The week before, a stranger spat on my feet on my way to work, another stalked me through the station yelling Chick dick, chick dick, chick dick, repeating it almost as if it were a prayer. Today, I slide the dead bolt shut behind me—exhale a breath I don’t remember holding. Tomorrow, who knows? Forgive me. I cannot find the poem in all of this, but I can’t bear to let it go unspoken.


from “Litany of Ordinary Violences” by torrin a. greathouse

in Poetry

As soon as I read this poem, I knew I wanted to include it in the series because torrin a. greathouse is a genius and this poem shook me to my core. “Litany of Ordinary Violences” is a harrowing account of the lived experience of the large and small everyday violences a trans womxn encounters just trying to take the subway or walk down the street living their life. The poem powerfully illustrates how bodies can be weaponized and used to intimidate and harm, and also how much a body and soul can withstand.



 Spare me your thin tidings

           bring round your unsolicited fats

Your baby fat, your tired fat

           fat of the evening tide

Fat of the early worm

           bring me that stubborn belly

Fat of the unspoken

           under-served and unrequited

Pocked, puckered and long-pummeled

           fat-on-fat-on-fat fat


from “Bodies Like Oceans”  by Omotara James

in Believer

Yes, yes, yes!!! I adore this poem, as a celebration of curves and the people who own them. It flips the bird at the notion of seasonal self-deprivation and instead sings the praises of “fat-on-fat-on fat fat” with an abundance of anaphora and terrific consonance. I can’t read this poem without smiling. “Me, I stay alive and well / rounded at every corner.” Perfection. I just want to read it again and again and again, savoring each juicy word in my mouth.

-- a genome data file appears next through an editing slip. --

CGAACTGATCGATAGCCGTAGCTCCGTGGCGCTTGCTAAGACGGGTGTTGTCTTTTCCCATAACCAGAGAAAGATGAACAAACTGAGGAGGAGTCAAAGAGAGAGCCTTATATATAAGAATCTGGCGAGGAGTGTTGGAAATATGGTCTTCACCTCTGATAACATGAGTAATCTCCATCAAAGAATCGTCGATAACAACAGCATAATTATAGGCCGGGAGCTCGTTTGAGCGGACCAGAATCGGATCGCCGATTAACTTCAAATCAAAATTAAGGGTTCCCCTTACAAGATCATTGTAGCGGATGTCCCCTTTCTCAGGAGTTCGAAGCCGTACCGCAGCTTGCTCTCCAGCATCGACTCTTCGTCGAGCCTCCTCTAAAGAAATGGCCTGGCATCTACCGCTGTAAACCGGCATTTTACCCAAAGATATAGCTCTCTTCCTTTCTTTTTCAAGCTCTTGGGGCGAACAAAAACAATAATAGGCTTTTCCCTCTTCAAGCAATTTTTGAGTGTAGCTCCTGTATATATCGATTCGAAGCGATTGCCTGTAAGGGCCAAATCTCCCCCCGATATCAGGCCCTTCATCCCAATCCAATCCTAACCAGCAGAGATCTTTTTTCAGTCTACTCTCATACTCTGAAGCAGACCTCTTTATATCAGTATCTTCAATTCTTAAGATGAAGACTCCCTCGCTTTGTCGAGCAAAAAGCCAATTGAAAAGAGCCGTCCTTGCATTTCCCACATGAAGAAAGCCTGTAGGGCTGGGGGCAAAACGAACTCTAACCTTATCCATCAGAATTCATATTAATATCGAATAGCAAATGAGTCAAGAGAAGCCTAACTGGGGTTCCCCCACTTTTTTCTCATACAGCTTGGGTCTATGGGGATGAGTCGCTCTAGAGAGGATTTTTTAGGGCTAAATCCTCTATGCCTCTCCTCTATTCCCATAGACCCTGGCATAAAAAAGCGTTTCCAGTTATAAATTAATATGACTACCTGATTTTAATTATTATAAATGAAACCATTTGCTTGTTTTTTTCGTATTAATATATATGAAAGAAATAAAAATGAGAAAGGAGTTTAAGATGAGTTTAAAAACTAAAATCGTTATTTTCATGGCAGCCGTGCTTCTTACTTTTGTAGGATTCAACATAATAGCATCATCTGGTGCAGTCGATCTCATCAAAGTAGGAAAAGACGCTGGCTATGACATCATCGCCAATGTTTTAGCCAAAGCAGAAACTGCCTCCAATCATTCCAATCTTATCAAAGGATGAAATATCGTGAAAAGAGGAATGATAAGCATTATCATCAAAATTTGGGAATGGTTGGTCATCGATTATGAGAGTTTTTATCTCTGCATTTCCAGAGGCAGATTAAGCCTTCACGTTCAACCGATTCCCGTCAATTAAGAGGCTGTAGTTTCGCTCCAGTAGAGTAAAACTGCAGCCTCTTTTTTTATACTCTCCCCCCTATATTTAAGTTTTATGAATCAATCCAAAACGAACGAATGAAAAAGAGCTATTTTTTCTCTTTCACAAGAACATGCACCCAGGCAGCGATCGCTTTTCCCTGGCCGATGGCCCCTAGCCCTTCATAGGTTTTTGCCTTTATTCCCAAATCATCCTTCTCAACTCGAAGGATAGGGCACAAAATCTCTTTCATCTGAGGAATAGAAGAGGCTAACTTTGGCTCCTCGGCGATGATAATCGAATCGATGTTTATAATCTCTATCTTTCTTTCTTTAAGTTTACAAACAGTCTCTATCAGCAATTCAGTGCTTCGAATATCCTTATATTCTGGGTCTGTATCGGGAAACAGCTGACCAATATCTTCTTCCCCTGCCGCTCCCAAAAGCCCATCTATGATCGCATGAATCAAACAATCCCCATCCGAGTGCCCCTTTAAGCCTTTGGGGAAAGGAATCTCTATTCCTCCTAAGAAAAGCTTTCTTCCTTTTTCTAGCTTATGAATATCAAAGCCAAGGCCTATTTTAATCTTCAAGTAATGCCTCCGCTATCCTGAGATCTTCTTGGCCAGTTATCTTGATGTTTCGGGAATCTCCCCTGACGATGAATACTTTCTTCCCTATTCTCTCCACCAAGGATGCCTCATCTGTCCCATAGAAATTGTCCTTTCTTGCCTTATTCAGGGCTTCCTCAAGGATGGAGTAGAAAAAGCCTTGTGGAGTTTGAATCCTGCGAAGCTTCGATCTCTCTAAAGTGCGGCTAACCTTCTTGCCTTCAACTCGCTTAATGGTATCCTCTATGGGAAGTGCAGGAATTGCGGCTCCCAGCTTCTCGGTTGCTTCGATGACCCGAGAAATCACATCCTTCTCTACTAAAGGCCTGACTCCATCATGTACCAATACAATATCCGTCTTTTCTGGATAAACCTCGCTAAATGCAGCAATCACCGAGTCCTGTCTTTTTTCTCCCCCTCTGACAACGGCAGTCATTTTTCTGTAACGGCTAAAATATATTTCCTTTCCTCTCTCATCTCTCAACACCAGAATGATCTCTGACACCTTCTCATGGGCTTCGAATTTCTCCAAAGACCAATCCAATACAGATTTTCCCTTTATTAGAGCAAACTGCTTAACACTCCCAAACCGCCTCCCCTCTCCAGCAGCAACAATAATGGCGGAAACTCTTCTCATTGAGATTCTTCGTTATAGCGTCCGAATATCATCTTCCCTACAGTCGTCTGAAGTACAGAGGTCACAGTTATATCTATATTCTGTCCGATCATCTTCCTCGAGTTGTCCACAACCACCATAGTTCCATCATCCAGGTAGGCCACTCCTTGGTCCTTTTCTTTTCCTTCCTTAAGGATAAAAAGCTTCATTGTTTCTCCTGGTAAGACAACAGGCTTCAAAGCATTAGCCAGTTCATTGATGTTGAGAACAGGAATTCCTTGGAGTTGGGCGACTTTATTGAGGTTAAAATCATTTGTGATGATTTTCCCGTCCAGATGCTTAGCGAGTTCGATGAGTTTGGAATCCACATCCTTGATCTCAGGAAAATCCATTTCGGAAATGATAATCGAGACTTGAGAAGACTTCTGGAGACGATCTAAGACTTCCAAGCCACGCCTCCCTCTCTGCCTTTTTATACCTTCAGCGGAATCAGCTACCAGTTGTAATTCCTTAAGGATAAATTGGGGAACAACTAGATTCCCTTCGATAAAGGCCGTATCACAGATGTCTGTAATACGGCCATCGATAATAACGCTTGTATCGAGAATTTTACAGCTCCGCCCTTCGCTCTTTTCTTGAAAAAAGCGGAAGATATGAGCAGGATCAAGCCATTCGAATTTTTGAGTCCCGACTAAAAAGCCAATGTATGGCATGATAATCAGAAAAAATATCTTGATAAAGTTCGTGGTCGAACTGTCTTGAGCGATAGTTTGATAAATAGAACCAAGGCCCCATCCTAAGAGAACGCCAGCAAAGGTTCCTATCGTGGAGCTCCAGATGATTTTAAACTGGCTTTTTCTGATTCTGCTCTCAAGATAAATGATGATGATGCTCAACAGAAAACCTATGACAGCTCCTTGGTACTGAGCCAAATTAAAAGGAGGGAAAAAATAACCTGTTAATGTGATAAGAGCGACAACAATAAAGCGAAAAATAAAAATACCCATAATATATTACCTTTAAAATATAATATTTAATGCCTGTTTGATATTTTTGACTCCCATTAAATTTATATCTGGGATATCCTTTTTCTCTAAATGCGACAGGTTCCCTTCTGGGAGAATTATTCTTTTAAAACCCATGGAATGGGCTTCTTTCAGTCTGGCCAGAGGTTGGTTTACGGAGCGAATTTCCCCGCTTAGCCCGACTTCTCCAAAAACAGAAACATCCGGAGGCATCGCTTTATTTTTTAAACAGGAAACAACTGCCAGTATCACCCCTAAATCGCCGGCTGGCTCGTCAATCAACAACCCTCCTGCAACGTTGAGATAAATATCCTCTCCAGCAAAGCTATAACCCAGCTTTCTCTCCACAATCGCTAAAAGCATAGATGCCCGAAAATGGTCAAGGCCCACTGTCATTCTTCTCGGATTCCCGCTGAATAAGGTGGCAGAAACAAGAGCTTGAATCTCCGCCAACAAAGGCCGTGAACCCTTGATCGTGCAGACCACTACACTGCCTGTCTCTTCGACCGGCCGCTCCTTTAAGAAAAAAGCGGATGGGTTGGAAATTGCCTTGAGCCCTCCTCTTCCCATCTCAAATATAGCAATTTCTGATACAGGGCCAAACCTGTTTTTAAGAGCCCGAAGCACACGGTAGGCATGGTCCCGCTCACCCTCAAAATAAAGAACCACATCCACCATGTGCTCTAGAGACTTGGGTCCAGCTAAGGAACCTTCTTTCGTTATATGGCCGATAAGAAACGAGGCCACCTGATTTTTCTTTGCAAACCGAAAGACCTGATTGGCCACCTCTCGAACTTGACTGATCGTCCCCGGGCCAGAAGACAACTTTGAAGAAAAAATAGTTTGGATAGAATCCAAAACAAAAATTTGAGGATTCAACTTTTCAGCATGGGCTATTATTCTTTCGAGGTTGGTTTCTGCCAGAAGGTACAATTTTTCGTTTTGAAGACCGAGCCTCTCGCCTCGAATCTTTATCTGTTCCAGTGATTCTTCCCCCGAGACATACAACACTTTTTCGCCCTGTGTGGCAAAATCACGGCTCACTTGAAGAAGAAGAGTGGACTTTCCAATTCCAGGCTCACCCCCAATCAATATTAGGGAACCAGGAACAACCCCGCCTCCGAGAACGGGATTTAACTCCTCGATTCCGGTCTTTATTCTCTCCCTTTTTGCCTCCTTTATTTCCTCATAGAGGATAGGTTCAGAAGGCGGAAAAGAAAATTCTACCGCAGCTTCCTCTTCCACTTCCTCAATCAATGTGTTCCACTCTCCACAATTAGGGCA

and then how beautiful is this walking —

oh we must tell it so, how variously

stumbling and graceful, how tripping,

how halting, how purposed foot by foot

by foot, and oh the toes. Ah! Have you ever

thought of anything so marvelous, and

the fact that most of us have ten of them!


from “Not Yet—A Whimsical Meditation on Death” by Kyla Houbolt

in Kissing Dynamite

Another poem I dare you to read without smiling. I’m going to go ahead and speak for the planet: Kyla Houbolt’s sense of wonderment is what we all need right now. Her voice is authentic and refreshing in this ode to feet, toes, walking, even celebrating the stumbling and halting of life. Infused with Houbolt’s radiant energy, this poem moves and is moving. If you want to see more of Houbolt’s work, you can pre-order her microchapbook, Dawn’s Fool available here through Ice Floe Press.

Kim Harvey